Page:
Top news of the day from across the health care landscape.
Ovarian cancer is one of the deadliest gynecologic cancers, killing approximately 14,000 women in the United States per year. Recent research continues to point the finger at the fallopian tubes and their potential role in the disease, suggesting that some of the most aggressive ovarian cancers originate there. In a recent study, nearly 73% of women had a salpingectomy—–the removal of the fallopian tubes––while undergoing a routine hysterectomy, according to Kaiser Health News. Just 2 years prior, fewer than 15% of a comparable group had the surgery. The results of the study showed that the large increase did not yield any differences in surgical outcomes, while the operating times and blood loss was slightly improved in patients who had a salpingectomy. Until recently, the fallopian tubes have been neglected. “Nobody thought it made any difference which side you put your clamp on,” senior author Dr Bethan Powell told Kaiser. “If there are health benefits to leaving the ovary, we should leave the ovary. But there’s no reason we should leave the tube.” There have been 2 medical societies in recent years that have issued statements regarding the importance of the removal of the fallopian tubes, Kaiser reported. In 2013, the Society of Gynecologic Oncology developed a clinical practice statement, which recommended removing both fallopian tubes to help prevent ovarian cancer.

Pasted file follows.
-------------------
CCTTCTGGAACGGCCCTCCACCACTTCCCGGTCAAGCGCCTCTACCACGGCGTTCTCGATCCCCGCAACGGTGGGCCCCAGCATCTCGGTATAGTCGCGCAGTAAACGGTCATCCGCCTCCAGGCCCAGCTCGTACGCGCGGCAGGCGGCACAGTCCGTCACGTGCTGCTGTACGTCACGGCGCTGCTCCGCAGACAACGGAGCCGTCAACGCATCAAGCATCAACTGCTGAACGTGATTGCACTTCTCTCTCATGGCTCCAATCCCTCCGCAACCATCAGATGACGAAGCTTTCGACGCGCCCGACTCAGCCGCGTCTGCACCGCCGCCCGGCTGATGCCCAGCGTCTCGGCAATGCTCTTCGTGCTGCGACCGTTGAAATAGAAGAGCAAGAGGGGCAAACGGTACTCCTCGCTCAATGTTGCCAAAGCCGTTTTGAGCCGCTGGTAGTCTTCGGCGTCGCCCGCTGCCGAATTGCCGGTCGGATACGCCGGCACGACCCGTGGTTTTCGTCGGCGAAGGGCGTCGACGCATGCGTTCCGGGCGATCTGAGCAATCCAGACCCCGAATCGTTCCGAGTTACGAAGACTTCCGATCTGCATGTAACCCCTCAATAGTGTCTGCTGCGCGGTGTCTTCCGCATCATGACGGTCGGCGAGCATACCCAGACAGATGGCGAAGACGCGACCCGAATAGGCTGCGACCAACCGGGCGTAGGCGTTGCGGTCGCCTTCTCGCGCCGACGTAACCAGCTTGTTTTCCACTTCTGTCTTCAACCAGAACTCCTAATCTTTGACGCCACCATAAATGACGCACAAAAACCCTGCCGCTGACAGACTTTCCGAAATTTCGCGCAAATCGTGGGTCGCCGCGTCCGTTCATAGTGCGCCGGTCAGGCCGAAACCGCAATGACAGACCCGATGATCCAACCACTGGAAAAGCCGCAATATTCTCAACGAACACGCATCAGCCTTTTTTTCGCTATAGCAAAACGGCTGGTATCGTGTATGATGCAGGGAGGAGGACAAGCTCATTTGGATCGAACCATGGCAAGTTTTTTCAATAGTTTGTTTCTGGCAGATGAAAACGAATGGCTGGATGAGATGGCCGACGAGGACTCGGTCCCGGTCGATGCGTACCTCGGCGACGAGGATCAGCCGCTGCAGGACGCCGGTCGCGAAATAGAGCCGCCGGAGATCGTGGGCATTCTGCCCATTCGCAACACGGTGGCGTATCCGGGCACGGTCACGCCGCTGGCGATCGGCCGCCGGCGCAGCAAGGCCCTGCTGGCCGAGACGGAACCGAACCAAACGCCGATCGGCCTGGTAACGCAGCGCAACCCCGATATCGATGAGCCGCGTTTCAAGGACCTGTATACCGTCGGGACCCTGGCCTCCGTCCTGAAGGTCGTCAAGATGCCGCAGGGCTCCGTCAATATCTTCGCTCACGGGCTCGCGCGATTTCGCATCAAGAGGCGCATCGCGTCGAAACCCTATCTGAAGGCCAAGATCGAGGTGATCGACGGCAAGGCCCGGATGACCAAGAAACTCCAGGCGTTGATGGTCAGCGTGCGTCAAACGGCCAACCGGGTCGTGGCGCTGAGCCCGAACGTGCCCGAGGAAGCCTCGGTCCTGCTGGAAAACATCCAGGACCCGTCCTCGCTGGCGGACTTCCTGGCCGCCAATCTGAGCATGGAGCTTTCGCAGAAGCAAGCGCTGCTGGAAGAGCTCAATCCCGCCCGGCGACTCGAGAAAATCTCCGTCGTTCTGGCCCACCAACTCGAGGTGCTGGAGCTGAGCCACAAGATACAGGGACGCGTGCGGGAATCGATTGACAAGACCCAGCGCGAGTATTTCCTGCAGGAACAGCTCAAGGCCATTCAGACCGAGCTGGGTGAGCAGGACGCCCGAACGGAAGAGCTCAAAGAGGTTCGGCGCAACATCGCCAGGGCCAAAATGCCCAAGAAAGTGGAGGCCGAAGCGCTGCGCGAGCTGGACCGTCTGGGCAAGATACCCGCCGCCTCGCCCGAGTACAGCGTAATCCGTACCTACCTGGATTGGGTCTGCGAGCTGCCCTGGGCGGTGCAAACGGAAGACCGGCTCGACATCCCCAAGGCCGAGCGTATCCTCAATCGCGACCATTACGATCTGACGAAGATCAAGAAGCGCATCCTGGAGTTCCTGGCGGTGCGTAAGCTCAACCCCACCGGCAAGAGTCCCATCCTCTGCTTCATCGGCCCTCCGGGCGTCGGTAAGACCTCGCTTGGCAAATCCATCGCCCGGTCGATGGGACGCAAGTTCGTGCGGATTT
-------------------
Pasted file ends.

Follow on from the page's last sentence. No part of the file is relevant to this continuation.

Mumps cases have been rising, with most clusters appearing in Arkansas, Iowa, and Illinois; however, the infectious disease is much less hazardous than it was decades ago, thanks to the MMR vaccination, according to NPR. Typically, health officials will report only a few hundred cases of mumps per year, but this year the total has topped 4000. Arkansas has the most, with more than 2200 cases. Manisha Patel, medical officer at the CDC, told NPR that the mumps component of the MMR vaccine is not as potent as it is for measles and rubella. It is about 88% effective, meaning in a room of 100 vaccinated, 88 will be protected, and 12 run the risk of getting the mumps. However, Dr Dirk Haselow, the Arkansas state epidemiologist, said that the outbreak seems to be easing in his state.
Texas has formally announced the end of Medicaid funding for Planned Parenthood, which could affect 11,000 patients, according to The New York Times. The office of inspector general for the Texas Health and Human Services Commission issued a final notice on Tuesday, terminating Planned Parenthood’s enrollment in Medicare. If the termination is not stopped, it will become effective in 30 days, the Times reported.